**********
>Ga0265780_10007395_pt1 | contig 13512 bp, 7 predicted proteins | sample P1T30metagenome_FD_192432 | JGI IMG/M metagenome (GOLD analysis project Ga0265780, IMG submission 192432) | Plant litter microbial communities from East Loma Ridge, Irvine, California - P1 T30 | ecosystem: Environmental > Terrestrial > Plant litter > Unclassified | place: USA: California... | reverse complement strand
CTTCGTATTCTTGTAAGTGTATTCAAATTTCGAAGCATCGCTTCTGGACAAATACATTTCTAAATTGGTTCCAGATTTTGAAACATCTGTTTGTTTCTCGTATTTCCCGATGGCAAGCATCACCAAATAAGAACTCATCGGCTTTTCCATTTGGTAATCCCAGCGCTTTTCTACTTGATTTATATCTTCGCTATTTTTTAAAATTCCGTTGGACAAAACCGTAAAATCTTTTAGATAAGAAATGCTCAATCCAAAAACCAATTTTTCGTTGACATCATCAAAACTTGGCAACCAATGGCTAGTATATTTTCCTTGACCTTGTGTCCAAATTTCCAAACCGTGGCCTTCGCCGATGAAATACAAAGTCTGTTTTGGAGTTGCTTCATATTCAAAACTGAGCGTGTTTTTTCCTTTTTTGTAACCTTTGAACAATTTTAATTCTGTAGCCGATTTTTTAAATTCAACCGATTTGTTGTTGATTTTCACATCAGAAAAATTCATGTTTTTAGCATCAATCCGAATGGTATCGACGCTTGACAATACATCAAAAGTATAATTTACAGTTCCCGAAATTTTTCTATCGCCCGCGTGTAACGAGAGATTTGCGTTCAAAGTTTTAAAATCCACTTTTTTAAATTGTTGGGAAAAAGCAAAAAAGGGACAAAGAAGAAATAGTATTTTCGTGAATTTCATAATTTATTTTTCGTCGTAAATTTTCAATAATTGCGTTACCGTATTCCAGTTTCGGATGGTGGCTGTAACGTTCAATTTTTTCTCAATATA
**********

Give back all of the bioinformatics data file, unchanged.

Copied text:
>Ga0265780_10007395_pt1 | contig 13512 bp, 7 predicted proteins | sample P1T30metagenome_FD_192432 | JGI IMG/M metagenome (GOLD analysis project Ga0265780, IMG submission 192432) | Plant litter microbial communities from East Loma Ridge, Irvine, California - P1 T30 | ecosystem: Environmental > Terrestrial > Plant litter > Unclassified | place: USA: California... | reverse complement strand
CTTCGTATTCTTGTAAGTGTATTCAAATTTCGAAGCATCGCTTCTGGACAAATACATTTCTAAATTGGTTCCAGATTTTGAAACATCTGTTTGTTTCTCGTATTTCCCGATGGCAAGCATCACCAAATAAGAACTCATCGGCTTTTCCATTTGGTAATCCCAGCGCTTTTCTACTTGATTTATATCTTCGCTATTTTTTAAAATTCCGTTGGACAAAACCGTAAAATCTTTTAGATAAGAAATGCTCAATCCAAAAACCAATTTTTCGTTGACATCATCAAAACTTGGCAACCAATGGCTAGTATATTTTCCTTGACCTTGTGTCCAAATTTCCAAACCGTGGCCTTCGCCGATGAAATACAAAGTCTGTTTTGGAGTTGCTTCATATTCAAAACTGAGCGTGTTTTTTCCTTTTTTGTAACCTTTGAACAATTTTAATTCTGTAGCCGATTTTTTAAATTCAACCGATTTGTTGTTGATTTTCACATCAGAAAAATTCATGTTTTTAGCATCAATCCGAATGGTATCGACGCTTGACAATACATCAAAAGTATAATTTACAGTTCCCGAAATTTTTCTATCGCCCGCGTGTAACGAGAGATTTGCGTTCAAAGTTTTAAAATCCACTTTTTTAAATTGTTGGGAAAAAGCAAAAAAGGGACAAAGAAGAAATAGTATTTTCGTGAATTTCATAATTTATTTTTCGTCGTAAATTTTCAATAATTGCGTTACCGTATTCCAGTTTCGGATGGTGGCTGTAACGTTCAATTTTTTCTCAATATA